The fateful diagnosis was given to me when I was 9 years old.
My parents, suspecting something was amiss, had taken me to a specialist. The doctor tested me, furrowed his brow, then tested some more. Without my or my parents' consent, he put my head up against a cruel-looking contraption that caused my vision to suddenly distort.
After finishing his macabre tests, the doctor turned to me and abruptly pronounced, "You have a touch of myopia."
I knew from experience that having a touch of something wasn't good, such as when I caught a touch of the chicken pox, or that touch of the measles.
I didn't know what myopia was, but figured that anything that ominous-sounding had to be fatal. Steeling myself, I asked quietly, "How long do you think I have?"
"It depends," replied the doctor.
"On whether or not you get glasses to correct your near- sightedness. I saw you tearing around in the waiting area. A kid with your vision who runs around all the time like that will bonk his brains out if he doesn't wear glasses."
It suddenly dawned: my condition wasn't terminal! The only problem was that I needed glasses! What a relief!
My relief was to be short-lived. I was soon ushered into a special room to pick out the frames that would hold my corrective lenses. The horrors!
There were no stylish glasses available in Brookings, South Dakota in the late 1960's. In photos of me from that era, I am always wearing dorky-looking brown plastic glasses. Indeed, my 5th grade school photo is now a dictionary illustration for the word "dork".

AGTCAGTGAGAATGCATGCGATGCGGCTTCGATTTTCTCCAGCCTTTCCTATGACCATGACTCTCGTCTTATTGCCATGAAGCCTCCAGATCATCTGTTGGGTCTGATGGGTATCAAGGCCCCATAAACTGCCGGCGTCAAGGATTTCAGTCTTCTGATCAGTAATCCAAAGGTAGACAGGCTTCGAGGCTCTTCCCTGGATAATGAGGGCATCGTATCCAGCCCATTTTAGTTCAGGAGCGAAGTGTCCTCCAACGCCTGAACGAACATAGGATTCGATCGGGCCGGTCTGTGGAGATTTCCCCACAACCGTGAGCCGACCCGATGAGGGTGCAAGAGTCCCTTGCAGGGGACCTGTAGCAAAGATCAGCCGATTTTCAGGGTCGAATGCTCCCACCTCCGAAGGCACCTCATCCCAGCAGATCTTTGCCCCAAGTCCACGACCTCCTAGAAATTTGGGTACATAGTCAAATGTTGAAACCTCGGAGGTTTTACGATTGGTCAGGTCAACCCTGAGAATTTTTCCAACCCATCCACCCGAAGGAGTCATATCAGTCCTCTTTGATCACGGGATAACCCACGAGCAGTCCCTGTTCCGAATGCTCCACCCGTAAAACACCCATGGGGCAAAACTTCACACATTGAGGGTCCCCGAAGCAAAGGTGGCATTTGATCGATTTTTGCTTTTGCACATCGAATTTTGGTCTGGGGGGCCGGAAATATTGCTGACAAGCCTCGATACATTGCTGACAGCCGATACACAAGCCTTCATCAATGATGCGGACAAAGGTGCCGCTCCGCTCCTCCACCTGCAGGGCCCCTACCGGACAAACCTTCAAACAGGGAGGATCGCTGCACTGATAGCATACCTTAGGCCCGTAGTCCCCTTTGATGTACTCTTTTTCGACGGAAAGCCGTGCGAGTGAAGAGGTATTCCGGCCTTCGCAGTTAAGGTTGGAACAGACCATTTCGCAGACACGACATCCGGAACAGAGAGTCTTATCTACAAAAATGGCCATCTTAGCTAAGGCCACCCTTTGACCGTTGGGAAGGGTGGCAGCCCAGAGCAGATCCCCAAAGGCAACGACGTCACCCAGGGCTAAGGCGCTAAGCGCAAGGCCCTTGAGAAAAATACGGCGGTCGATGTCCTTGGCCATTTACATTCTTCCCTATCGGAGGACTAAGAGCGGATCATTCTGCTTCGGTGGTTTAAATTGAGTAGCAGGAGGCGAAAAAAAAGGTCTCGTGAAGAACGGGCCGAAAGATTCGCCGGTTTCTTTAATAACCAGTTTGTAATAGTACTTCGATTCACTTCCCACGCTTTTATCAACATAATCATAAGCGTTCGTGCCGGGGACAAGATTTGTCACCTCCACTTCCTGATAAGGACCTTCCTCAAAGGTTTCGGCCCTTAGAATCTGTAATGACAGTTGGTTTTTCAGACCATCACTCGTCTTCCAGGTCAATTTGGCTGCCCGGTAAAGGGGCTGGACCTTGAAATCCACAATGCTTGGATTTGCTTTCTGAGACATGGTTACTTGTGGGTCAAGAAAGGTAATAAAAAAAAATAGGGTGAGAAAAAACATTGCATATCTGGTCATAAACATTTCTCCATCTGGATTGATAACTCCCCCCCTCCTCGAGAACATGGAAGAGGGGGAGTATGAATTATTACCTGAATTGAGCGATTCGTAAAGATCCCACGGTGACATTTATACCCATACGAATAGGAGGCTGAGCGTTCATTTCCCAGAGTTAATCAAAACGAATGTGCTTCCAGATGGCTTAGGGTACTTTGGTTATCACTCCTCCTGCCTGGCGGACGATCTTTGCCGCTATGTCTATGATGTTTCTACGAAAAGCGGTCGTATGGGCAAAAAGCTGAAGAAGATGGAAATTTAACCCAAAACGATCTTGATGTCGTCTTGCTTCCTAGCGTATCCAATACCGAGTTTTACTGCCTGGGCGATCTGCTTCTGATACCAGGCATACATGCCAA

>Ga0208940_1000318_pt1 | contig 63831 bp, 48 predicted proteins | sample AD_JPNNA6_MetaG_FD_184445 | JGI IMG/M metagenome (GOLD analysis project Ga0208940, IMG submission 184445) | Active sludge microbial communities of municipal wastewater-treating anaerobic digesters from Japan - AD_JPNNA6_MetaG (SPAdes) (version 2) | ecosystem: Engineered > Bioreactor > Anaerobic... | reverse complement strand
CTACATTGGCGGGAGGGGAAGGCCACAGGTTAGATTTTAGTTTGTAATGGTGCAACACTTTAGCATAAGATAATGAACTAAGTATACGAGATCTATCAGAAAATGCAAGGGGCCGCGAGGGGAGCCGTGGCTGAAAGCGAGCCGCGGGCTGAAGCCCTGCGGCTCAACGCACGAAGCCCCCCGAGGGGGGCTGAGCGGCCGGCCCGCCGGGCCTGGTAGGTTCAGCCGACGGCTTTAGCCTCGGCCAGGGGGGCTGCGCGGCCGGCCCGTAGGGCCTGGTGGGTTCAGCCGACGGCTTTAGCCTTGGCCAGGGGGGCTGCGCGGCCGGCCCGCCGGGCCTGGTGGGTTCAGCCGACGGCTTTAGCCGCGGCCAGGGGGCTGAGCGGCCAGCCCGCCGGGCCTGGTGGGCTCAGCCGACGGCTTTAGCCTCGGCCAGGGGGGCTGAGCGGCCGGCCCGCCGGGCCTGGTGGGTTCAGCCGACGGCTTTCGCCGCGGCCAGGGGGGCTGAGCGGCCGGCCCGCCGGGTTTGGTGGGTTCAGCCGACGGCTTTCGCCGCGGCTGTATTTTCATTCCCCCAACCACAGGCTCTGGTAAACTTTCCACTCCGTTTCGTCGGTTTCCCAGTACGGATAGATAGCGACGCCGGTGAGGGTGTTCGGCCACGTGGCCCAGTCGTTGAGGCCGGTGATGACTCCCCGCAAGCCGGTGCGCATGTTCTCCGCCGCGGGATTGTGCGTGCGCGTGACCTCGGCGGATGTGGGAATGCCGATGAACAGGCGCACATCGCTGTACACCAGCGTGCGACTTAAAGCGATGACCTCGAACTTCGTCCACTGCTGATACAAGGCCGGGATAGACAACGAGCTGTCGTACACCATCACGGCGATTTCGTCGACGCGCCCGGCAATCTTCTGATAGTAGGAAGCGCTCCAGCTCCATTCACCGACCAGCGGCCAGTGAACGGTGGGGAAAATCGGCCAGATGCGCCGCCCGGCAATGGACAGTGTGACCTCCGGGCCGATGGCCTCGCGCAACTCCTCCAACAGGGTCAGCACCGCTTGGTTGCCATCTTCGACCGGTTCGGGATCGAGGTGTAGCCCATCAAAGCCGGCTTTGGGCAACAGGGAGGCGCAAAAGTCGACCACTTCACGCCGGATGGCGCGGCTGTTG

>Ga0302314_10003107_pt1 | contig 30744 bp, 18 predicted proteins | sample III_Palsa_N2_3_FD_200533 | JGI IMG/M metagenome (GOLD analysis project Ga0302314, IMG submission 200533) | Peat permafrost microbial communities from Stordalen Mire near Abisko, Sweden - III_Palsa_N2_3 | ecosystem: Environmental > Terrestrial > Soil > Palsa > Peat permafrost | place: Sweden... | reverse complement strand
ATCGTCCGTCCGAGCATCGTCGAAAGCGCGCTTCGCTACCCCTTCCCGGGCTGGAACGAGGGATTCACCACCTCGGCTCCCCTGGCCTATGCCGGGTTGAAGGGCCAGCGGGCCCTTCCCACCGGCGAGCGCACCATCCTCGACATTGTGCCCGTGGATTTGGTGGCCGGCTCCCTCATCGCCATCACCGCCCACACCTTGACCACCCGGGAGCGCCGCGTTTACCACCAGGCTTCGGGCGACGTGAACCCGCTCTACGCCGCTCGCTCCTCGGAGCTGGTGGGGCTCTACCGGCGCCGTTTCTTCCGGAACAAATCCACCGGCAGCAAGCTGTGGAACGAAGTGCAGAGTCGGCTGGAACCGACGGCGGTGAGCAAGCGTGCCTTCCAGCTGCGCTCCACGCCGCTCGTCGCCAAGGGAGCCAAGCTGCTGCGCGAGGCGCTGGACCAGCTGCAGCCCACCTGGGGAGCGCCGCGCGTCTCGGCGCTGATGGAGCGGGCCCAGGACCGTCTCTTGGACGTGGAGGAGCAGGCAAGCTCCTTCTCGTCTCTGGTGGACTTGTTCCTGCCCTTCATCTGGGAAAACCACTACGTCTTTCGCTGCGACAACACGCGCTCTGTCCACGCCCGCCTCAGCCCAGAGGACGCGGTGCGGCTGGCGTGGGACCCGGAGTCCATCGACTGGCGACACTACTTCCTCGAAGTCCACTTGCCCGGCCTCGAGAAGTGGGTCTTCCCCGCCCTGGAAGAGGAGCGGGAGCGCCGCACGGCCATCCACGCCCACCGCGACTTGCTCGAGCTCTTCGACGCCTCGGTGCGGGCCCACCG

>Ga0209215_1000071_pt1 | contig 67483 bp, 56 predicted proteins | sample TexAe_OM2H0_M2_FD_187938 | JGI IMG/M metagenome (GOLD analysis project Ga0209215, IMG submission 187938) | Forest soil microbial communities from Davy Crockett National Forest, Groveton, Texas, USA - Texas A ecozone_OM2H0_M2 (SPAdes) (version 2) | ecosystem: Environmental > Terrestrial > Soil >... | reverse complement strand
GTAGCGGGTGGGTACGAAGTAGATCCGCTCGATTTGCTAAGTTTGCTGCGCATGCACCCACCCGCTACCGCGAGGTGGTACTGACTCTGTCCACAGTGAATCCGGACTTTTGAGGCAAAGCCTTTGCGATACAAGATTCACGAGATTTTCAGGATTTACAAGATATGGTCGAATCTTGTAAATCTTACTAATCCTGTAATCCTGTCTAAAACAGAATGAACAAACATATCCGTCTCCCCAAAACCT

The eye doctor was wrong about one thing, though: correcting my vision did little to cut down on the number of bonks to my noggin. The trouble is, my glasses often came between the bonk and the noggin, resulting in broken frames.
We weren't exactly the Rockefellers of dairy farmers, so this meant a lot of in-home glasses repairs. I became expert regarding which types of tape held best and quickly ascertained that glues -- even the famously powerful model airplane glue -- were totally worthless.
Photos of me taken during my grade school years reveal a chunk of tape holding my glasses together either at the bow or the bridge of the nose -- often in both places.
Wire-rimmed glasses came into vogue about the time I entered high school. Wire-rims were a boon for me. Not only were they nearly impossible to break, a guy could adjust them himself. Simply crank here and twist there and ta-da! Just as good as at the optometrist's!
The Space Age brought with it the marvel of self-tinting lenses. This was both good and bad. Good in that wearing such lenses gave a guy sunglasses whenever he needed them; bad in that a guy with a set of such lenses is often tempted to use his acetylene cutting torch sans face shield.
Take it from me, spatters of molten steel never come off your lenses without a struggle. And when they do, they always leave behind a permanent and bothersome crater.